Data from: Get smart: native mammal develops toad-smart behavior in response to a toxic invader
Cite this dataset
Kelly, Ella; Phillips, Ben L. (2017). Data from: Get smart: native mammal develops toad-smart behavior in response to a toxic invader [Dataset]. Dryad. https://doi.org/10.5061/dryad.52n11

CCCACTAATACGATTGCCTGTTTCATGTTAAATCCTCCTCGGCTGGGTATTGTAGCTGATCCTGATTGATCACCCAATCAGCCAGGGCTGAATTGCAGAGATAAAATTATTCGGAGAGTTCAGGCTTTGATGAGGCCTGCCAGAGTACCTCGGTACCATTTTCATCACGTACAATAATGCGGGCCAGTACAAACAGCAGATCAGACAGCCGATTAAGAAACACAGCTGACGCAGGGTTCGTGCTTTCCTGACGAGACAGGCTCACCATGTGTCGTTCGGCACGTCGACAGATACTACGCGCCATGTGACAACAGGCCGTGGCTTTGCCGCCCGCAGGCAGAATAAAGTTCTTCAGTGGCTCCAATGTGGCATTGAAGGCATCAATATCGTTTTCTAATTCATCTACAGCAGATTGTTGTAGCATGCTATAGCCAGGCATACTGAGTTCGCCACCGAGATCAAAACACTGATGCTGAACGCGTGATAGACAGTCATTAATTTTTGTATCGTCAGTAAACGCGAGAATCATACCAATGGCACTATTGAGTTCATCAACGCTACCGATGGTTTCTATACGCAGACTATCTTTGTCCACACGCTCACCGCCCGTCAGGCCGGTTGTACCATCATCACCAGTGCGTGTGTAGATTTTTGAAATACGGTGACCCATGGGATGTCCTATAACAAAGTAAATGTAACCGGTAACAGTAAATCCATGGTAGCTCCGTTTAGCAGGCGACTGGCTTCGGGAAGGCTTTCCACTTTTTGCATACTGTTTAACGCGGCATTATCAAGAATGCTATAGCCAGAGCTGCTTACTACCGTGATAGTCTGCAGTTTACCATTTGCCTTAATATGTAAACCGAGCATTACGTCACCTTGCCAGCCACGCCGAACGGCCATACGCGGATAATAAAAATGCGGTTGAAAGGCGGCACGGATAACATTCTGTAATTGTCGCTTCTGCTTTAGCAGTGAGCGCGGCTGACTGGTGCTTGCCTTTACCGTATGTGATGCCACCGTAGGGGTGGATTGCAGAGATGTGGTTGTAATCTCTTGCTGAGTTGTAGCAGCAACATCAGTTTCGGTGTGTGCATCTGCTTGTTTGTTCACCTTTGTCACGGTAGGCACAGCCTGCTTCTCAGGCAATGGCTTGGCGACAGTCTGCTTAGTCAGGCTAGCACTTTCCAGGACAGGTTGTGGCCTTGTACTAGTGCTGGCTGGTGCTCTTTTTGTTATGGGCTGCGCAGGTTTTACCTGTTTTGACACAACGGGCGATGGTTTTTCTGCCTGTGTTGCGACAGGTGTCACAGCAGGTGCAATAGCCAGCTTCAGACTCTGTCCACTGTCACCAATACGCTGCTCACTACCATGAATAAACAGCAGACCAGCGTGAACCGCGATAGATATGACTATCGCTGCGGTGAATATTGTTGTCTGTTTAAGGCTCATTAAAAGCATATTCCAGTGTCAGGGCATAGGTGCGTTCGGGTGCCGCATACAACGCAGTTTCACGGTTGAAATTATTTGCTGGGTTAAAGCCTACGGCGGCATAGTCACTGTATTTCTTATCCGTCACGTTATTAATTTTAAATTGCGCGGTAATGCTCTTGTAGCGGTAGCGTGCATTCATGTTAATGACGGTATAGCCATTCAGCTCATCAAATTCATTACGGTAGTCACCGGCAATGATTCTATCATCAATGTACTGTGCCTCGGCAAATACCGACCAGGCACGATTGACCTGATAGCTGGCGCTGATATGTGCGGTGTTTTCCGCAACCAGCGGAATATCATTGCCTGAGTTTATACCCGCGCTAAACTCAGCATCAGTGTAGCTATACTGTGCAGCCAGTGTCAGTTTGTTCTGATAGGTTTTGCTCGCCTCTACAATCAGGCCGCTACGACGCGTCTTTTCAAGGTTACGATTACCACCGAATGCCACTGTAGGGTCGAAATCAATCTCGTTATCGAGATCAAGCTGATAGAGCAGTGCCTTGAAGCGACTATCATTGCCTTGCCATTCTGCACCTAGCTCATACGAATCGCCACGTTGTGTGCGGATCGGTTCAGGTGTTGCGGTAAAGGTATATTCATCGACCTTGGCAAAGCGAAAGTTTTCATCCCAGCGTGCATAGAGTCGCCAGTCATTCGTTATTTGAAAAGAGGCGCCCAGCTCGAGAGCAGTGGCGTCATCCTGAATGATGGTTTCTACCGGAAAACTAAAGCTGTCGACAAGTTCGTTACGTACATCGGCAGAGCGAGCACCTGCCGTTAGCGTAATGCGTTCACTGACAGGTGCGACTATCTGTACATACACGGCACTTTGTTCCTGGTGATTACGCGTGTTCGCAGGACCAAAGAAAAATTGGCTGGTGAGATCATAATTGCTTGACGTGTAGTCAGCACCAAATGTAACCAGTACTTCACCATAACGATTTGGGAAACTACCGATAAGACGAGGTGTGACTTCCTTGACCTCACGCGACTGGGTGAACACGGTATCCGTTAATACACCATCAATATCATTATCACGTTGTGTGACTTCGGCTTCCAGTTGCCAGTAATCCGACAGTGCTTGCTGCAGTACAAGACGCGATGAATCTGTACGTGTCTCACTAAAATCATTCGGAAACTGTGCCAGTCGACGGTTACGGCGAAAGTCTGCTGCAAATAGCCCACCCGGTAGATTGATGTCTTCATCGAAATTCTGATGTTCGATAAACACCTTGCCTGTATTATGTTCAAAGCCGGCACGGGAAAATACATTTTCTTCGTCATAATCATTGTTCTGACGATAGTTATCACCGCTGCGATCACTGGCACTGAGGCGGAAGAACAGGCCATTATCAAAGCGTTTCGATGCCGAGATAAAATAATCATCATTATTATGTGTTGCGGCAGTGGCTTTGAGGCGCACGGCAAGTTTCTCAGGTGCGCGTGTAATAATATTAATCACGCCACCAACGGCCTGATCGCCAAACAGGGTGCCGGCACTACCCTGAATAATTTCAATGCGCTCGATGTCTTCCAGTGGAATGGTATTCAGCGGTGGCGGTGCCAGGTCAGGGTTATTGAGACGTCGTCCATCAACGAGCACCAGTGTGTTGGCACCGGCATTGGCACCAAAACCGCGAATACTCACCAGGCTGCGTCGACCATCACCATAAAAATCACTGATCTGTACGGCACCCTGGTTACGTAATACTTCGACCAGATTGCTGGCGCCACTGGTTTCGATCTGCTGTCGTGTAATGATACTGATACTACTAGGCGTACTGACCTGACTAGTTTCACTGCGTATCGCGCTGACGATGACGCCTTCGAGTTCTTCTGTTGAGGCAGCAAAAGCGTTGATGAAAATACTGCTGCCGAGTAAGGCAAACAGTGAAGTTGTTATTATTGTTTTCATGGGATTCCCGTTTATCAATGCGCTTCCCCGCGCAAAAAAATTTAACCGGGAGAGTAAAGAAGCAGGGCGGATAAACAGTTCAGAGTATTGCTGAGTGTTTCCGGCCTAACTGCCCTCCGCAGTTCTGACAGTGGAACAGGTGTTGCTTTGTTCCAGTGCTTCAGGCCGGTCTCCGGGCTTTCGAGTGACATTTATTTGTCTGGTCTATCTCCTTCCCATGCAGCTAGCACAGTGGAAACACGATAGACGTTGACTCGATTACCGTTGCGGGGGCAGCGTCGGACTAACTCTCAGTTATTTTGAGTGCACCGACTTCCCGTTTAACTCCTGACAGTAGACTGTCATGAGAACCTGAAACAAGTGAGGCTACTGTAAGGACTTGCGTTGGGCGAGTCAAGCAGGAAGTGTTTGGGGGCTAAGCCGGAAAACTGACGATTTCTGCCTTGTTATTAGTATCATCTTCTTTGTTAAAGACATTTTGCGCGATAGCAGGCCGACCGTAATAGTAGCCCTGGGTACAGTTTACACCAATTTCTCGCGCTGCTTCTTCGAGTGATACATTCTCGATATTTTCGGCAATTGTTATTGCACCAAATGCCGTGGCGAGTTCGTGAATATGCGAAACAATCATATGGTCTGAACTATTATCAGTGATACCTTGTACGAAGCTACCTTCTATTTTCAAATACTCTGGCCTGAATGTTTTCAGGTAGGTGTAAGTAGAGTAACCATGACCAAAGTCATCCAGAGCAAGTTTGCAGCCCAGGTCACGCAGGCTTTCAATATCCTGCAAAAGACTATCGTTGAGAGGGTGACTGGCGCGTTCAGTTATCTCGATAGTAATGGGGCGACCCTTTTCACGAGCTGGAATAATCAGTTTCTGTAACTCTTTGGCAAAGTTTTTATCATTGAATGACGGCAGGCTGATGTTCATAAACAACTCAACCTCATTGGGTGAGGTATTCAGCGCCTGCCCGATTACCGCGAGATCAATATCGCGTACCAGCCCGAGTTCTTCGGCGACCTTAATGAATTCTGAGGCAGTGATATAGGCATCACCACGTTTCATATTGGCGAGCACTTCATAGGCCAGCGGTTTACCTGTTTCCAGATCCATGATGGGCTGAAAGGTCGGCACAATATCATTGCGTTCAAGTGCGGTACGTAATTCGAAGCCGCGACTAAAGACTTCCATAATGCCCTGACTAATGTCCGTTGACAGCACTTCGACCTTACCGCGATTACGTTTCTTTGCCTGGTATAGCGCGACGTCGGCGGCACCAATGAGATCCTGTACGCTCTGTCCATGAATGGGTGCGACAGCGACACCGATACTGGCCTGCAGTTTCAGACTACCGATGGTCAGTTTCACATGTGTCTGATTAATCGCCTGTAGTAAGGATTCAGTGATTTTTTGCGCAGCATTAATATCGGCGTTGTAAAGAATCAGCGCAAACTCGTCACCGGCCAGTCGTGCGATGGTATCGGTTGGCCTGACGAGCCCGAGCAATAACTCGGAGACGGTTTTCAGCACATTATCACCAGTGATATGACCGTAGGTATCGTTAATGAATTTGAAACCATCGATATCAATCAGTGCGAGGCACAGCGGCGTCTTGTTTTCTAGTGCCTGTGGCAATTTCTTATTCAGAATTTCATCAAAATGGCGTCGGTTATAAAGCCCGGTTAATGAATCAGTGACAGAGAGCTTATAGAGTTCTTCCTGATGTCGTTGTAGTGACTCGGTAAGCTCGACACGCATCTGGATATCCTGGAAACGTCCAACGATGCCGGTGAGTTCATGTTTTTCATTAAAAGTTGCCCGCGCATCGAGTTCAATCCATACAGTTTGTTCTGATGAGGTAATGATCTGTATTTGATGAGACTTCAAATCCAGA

Although invasive species can cause major declines in native populations, some individuals in a native population are better equipped to deal with the threat than others. Existing trait variation—especially in highly flexible behavioral traits—may thus buffer populations and allow natural selection to proceed. Cane toads (Rhinella marina) have caused dramatic declines in native Australian predators, which unwittingly attack the poisonous toads. The northern quoll (Dasyurus hallucatus) is one such predator, with declines and local extinction of quoll populations typically occurring rapidly after toads arrive. Despite this, some quoll populations persist in areas where toads have been present for ≥70 years. Here, we compare northern quolls from toad-infested and toad-free areas to test whether this persistence is enabled by behavioral traits. We demonstrate that northern quolls from long-term toad-infested areas have indeed become “toad-smart,” spending significantly less time investigating a toad compared with a control prey item, and limiting this investigation time to investigatory rather than attacking behavior. By contrast, quolls from toad-naive populations vary in their response to toads, with many exhibiting attack behavior. These results demonstrate that behavioral variation exists within naive populations and the few persisting northern quoll populations in toad-infested areas have naturally developed toad-smart behavior. Population modeling suggests this behavior likely persists across generations. Although the mechanism is unknown, the observed shift in toad-smart behavior may be due to rapid adaption, and if so could become a vital tool for conserving this endangered species.